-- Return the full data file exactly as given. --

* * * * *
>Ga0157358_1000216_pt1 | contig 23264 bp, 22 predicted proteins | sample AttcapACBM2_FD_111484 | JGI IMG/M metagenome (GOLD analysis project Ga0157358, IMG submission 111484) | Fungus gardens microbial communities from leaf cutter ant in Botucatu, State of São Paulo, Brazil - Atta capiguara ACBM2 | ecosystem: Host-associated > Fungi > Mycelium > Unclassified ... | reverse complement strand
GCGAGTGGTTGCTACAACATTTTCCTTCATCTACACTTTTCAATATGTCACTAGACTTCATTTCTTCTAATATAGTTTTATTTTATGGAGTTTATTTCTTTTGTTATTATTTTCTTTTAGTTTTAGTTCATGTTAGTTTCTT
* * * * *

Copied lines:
>Ga0157358_1000216_pt1 | contig 23264 bp, 22 predicted proteins | sample AttcapACBM2_FD_111484 | JGI IMG/M metagenome (GOLD analysis project Ga0157358, IMG submission 111484) | Fungus gardens microbial communities from leaf cutter ant in Botucatu, State of São Paulo, Brazil - Atta capiguara ACBM2 | ecosystem: Host-associated > Fungi > Mycelium > Unclassified ... | reverse complement strand
GCGAGTGGTTGCTACAACATTTTCCTTCATCTACACTTTTCAATATGTCACTAGACTTCATTTCTTCTAATATAGTTTTATTTTATGGAGTTTATTTCTTTTGTTATTATTTTCTTTTAGTTTTAGTTCATGTTAGTTTCTT